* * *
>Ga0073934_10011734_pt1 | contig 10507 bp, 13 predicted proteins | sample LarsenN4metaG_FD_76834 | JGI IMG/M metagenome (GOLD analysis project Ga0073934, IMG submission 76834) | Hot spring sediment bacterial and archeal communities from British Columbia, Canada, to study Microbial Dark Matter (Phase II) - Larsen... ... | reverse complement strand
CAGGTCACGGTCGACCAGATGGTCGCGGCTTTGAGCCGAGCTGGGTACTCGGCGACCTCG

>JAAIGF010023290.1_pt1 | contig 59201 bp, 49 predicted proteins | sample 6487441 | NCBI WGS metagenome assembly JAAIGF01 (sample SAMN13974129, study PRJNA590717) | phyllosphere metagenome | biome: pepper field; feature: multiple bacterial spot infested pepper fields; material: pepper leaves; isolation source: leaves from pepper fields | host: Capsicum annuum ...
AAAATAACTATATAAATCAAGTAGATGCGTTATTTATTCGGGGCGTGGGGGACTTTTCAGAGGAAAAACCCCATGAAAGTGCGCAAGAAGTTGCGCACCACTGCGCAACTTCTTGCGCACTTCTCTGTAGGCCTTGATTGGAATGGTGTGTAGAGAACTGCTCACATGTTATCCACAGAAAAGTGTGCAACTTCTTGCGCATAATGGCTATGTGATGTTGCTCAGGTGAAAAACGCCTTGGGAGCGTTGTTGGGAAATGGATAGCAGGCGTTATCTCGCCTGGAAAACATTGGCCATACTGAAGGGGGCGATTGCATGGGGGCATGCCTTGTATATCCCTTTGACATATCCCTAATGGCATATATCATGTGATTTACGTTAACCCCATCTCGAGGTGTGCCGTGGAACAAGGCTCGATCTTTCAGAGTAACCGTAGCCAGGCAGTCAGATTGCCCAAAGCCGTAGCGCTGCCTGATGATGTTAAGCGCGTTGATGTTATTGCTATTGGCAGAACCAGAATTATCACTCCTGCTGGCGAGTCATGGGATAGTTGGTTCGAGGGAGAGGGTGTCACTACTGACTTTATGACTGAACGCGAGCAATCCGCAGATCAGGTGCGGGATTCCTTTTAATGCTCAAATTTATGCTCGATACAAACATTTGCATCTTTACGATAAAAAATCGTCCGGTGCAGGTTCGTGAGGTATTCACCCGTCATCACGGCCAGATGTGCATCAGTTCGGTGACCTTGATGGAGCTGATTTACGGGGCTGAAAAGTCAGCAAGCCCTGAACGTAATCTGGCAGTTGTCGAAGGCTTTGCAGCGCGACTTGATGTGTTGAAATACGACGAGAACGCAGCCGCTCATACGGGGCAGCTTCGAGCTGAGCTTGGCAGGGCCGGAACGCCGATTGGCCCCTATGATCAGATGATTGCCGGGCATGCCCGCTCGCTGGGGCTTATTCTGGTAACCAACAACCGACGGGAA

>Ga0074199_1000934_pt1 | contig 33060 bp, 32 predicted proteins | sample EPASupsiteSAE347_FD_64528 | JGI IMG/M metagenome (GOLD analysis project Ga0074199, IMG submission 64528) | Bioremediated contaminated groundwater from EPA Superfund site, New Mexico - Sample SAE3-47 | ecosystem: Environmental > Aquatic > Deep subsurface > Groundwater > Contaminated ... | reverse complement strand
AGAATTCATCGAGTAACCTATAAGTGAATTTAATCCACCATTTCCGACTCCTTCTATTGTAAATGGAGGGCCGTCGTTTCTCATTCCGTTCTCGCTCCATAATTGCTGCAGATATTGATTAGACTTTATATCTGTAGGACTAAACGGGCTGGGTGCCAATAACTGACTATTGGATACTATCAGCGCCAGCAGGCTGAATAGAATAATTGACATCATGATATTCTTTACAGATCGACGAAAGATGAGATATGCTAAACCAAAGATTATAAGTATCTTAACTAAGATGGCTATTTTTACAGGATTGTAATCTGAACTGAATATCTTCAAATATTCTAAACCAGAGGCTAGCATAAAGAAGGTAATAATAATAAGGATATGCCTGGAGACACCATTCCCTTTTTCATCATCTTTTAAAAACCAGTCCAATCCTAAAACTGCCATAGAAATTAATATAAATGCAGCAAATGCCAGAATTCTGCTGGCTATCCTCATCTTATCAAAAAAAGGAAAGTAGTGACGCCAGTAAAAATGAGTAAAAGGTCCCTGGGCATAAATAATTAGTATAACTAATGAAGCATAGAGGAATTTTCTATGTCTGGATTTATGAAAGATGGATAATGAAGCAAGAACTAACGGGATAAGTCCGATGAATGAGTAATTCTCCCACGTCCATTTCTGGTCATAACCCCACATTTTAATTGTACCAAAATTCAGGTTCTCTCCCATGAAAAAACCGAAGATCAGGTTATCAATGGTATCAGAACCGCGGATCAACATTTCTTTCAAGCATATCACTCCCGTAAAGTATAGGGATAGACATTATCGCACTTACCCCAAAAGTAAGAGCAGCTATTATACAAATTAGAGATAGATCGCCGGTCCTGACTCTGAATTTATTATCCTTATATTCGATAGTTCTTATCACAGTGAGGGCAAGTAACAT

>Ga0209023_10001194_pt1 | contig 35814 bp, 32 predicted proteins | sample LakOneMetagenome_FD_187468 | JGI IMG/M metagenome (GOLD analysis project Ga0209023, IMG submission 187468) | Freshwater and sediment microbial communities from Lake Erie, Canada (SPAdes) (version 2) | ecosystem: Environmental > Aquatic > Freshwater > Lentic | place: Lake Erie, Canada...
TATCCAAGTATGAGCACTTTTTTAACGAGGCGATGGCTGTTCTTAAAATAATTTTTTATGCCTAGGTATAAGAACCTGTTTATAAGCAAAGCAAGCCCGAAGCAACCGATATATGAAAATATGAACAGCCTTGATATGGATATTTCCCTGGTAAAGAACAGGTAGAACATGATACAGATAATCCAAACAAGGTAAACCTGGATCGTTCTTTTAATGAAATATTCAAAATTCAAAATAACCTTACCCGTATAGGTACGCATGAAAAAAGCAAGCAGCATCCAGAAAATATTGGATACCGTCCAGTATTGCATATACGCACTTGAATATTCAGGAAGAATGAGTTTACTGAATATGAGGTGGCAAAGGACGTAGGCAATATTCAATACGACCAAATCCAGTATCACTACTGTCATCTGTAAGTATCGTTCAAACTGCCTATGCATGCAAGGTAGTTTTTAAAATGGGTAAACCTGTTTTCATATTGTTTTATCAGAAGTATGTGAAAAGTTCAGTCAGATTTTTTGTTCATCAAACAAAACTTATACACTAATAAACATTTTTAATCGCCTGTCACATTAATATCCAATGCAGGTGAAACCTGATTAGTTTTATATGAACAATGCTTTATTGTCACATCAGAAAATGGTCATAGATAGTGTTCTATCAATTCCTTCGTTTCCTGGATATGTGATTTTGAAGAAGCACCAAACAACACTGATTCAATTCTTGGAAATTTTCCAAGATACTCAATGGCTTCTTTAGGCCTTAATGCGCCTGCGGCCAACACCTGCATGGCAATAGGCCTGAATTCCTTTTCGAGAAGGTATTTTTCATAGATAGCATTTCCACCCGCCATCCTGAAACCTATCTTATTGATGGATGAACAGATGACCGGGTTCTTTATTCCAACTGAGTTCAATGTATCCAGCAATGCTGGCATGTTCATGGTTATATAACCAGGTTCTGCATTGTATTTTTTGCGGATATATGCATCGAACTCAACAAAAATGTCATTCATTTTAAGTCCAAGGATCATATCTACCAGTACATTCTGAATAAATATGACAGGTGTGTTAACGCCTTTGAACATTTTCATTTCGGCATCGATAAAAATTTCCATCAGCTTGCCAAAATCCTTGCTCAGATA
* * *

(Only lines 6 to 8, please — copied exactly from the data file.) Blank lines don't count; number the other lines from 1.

AGAATTCATCGAGTAACCTATAAGTGAATTTAATCCACCATTTCCGACTCCTTCTATTGTAAATGGAGGGCCGTCGTTTCTCATTCCGTTCTCGCTCCATAATTGCTGCAGATATTGATTAGACTTTATATCTGTAGGACTAAACGGGCTGGGTGCCAATAACTGACTATTGGATACTATCAGCGCCAGCAGGCTGAATAGAATAATTGACATCATGATATTCTTTACAGATCGACGAAAGATGAGATATGCTAAACCAAAGATTATAAGTATCTTAACTAAGATGGCTATTTTTACAGGATTGTAATCTGAACTGAATATCTTCAAATATTCTAAACCAGAGGCTAGCATAAAGAAGGTAATAATAATAAGGATATGCCTGGAGACACCATTCCCTTTTTCATCATCTTTTAAAAACCAGTCCAATCCTAAAACTGCCATAGAAATTAATATAAATGCAGCAAATGCCAGAATTCTGCTGGCTATCCTCATCTTATCAAAAAAAGGAAAGTAGTGACGCCAGTAAAAATGAGTAAAAGGTCCCTGGGCATAAATAATTAGTATAACTAATGAAGCATAGAGGAATTTTCTATGTCTGGATTTATGAAAGATGGATAATGAAGCAAGAACTAACGGGATAAGTCCGATGAATGAGTAATTCTCCCACGTCCATTTCTGGTCATAACCCCACATTTTAATTGTACCAAAATTCAGGTTCTCTCCCATGAAAAAACCGAAGATCAGGTTATCAATGGTATCAGAACCGCGGATCAACATTTCTTTCAAGCATATCACTCCCGTAAAGTATAGGGATAGACATTATCGCACTTACCCCAAAAGTAAGAGCAGCTATTATACAAATTAGAGATAGATCGCCGGTCCTGACTCTGAATTTATTATCCTTATATTCGATAGTTCTTATCACAGTGAGGGCAAGTAACAT

>Ga0209023_10001194_pt1 | contig 35814 bp, 32 predicted proteins | sample LakOneMetagenome_FD_187468 | JGI IMG/M metagenome (GOLD analysis project Ga0209023, IMG submission 187468) | Freshwater and sediment microbial communities from Lake Erie, Canada (SPAdes) (version 2) | ecosystem: Environmental > Aquatic > Freshwater > Lentic | place: Lake Erie, Canada...
TATCCAAGTATGAGCACTTTTTTAACGAGGCGATGGCTGTTCTTAAAATAATTTTTTATGCCTAGGTATAAGAACCTGTTTATAAGCAAAGCAAGCCCGAAGCAACCGATATATGAAAATATGAACAGCCTTGATATGGATATTTCCCTGGTAAAGAACAGGTAGAACATGATACAGATAATCCAAACAAGGTAAACCTGGATCGTTCTTTTAATGAAATATTCAAAATTCAAAATAACCTTACCCGTATAGGTACGCATGAAAAAAGCAAGCAGCATCCAGAAAATATTGGATACCGTCCAGTATTGCATATACGCACTTGAATATTCAGGAAGAATGAGTTTACTGAATATGAGGTGGCAAAGGACGTAGGCAATATTCAATACGACCAAATCCAGTATCACTACTGTCATCTGTAAGTATCGTTCAAACTGCCTATGCATGCAAGGTAGTTTTTAAAATGGGTAAACCTGTTTTCATATTGTTTTATCAGAAGTATGTGAAAAGTTCAGTCAGATTTTTTGTTCATCAAACAAAACTTATACACTAATAAACATTTTTAATCGCCTGTCACATTAATATCCAATGCAGGTGAAACCTGATTAGTTTTATATGAACAATGCTTTATTGTCACATCAGAAAATGGTCATAGATAGTGTTCTATCAATTCCTTCGTTTCCTGGATATGTGATTTTGAAGAAGCACCAAACAACACTGATTCAATTCTTGGAAATTTTCCAAGATACTCAATGGCTTCTTTAGGCCTTAATGCGCCTGCGGCCAACACCTGCATGGCAATAGGCCTGAATTCCTTTTCGAGAAGGTATTTTTCATAGATAGCATTTCCACCCGCCATCCTGAAACCTATCTTATTGATGGATGAACAGATGACCGGGTTCTTTATTCCAACTGAGTTCAATGTATCCAGCAATGCTGGCATGTTCATGGTTATATAACCAGGTTCTGCATTGTATTTTTTGCGGATATATGCATCGAACTCAACAAAAATGTCATTCATTTTAAGTCCAAGGATCATATCTACCAGTACATTCTGAATAAATATGACAGGTGTGTTAACGCCTTTGAACATTTTCATTTCGGCATCGATAAAAATTTCCATCAGCTTGCCAAAATCCTTGCTCAGATA